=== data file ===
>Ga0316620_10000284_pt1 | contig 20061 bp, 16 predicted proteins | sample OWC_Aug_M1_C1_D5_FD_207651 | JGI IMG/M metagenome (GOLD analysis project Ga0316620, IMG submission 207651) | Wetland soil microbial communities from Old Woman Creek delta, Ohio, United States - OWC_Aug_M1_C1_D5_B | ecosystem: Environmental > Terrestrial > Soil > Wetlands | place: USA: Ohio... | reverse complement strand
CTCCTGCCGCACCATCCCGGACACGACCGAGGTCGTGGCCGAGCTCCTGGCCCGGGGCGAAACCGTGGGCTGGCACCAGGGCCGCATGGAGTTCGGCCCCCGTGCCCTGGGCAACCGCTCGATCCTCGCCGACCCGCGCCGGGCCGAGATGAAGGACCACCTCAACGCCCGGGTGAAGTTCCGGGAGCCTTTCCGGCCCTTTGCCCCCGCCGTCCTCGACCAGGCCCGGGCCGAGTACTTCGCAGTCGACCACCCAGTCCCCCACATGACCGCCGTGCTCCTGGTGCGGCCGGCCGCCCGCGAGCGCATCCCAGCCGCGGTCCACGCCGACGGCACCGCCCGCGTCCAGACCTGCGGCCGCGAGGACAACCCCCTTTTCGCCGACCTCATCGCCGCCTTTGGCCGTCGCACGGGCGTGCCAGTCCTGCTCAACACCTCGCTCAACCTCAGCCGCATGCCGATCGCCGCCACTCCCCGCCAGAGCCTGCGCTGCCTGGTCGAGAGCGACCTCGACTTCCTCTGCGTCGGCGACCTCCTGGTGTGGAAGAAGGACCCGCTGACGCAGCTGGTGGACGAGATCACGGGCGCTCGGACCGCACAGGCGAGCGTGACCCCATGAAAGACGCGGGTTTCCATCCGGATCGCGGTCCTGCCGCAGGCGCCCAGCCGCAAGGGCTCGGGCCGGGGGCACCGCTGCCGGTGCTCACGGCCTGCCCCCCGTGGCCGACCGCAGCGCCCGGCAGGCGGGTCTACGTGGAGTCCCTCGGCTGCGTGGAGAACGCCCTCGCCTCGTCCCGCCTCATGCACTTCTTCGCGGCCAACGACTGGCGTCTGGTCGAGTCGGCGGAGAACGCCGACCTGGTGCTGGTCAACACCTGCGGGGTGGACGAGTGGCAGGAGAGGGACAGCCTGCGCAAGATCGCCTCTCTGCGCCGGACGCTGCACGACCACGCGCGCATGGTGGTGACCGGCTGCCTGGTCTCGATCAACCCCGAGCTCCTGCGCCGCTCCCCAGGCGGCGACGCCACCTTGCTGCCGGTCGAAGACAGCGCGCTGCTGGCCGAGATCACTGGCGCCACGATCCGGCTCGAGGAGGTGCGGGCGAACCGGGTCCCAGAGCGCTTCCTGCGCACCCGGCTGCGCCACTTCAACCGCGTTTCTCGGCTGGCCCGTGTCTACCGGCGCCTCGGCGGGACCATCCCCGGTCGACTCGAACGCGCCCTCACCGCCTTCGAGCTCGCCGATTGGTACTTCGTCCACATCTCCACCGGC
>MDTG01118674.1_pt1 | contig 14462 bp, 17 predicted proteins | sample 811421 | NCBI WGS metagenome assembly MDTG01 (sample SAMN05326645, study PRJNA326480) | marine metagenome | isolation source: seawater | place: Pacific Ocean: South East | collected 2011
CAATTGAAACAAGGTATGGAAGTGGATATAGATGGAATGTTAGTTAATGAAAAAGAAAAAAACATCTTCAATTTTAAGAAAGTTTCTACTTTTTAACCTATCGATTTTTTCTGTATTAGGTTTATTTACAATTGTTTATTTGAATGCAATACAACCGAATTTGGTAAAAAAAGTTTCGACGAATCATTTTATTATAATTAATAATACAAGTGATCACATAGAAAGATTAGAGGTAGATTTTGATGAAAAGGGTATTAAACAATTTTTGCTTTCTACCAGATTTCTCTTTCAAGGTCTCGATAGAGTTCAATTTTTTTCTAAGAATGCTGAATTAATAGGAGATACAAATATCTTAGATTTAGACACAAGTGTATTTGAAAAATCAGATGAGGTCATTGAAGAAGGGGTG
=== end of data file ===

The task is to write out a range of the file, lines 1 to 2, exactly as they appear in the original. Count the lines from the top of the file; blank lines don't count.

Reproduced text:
>Ga0316620_10000284_pt1 | contig 20061 bp, 16 predicted proteins | sample OWC_Aug_M1_C1_D5_FD_207651 | JGI IMG/M metagenome (GOLD analysis project Ga0316620, IMG submission 207651) | Wetland soil microbial communities from Old Woman Creek delta, Ohio, United States - OWC_Aug_M1_C1_D5_B | ecosystem: Environmental > Terrestrial > Soil > Wetlands | place: USA: Ohio... | reverse complement strand
CTCCTGCCGCACCATCCCGGACACGACCGAGGTCGTGGCCGAGCTCCTGGCCCGGGGCGAAACCGTGGGCTGGCACCAGGGCCGCATGGAGTTCGGCCCCCGTGCCCTGGGCAACCGCTCGATCCTCGCCGACCCGCGCCGGGCCGAGATGAAGGACCACCTCAACGCCCGGGTGAAGTTCCGGGAGCCTTTCCGGCCCTTTGCCCCCGCCGTCCTCGACCAGGCCCGGGCCGAGTACTTCGCAGTCGACCACCCAGTCCCCCACATGACCGCCGTGCTCCTGGTGCGGCCGGCCGCCCGCGAGCGCATCCCAGCCGCGGTCCACGCCGACGGCACCGCCCGCGTCCAGACCTGCGGCCGCGAGGACAACCCCCTTTTCGCCGACCTCATCGCCGCCTTTGGCCGTCGCACGGGCGTGCCAGTCCTGCTCAACACCTCGCTCAACCTCAGCCGCATGCCGATCGCCGCCACTCCCCGCCAGAGCCTGCGCTGCCTGGTCGAGAGCGACCTCGACTTCCTCTGCGTCGGCGACCTCCTGGTGTGGAAGAAGGACCCGCTGACGCAGCTGGTGGACGAGATCACGGGCGCTCGGACCGCACAGGCGAGCGTGACCCCATGAAAGACGCGGGTTTCCATCCGGATCGCGGTCCTGCCGCAGGCGCCCAGCCGCAAGGGCTCGGGCCGGGGGCACCGCTGCCGGTGCTCACGGCCTGCCCCCCGTGGCCGACCGCAGCGCCCGGCAGGCGGGTCTACGTGGAGTCCCTCGGCTGCGTGGAGAACGCCCTCGCCTCGTCCCGCCTCATGCACTTCTTCGCGGCCAACGACTGGCGTCTGGTCGAGTCGGCGGAGAACGCCGACCTGGTGCTGGTCAACACCTGCGGGGTGGACGAGTGGCAGGAGAGGGACAGCCTGCGCAAGATCGCCTCTCTGCGCCGGACGCTGCACGACCACGCGCGCATGGTGGTGACCGGCTGCCTGGTCTCGATCAACCCCGAGCTCCTGCGCCGCTCCCCAGGCGGCGACGCCACCTTGCTGCCGGTCGAAGACAGCGCGCTGCTGGCCGAGATCACTGGCGCCACGATCCGGCTCGAGGAGGTGCGGGCGAACCGGGTCCCAGAGCGCTTCCTGCGCACCCGGCTGCGCCACTTCAACCGCGTTTCTCGGCTGGCCCGTGTCTACCGGCGCCTCGGCGGGACCATCCCCGGTCGACTCGAACGCGCCCTCACCGCCTTCGAGCTCGCCGATTGGTACTTCGTCCACATCTCCACCGGC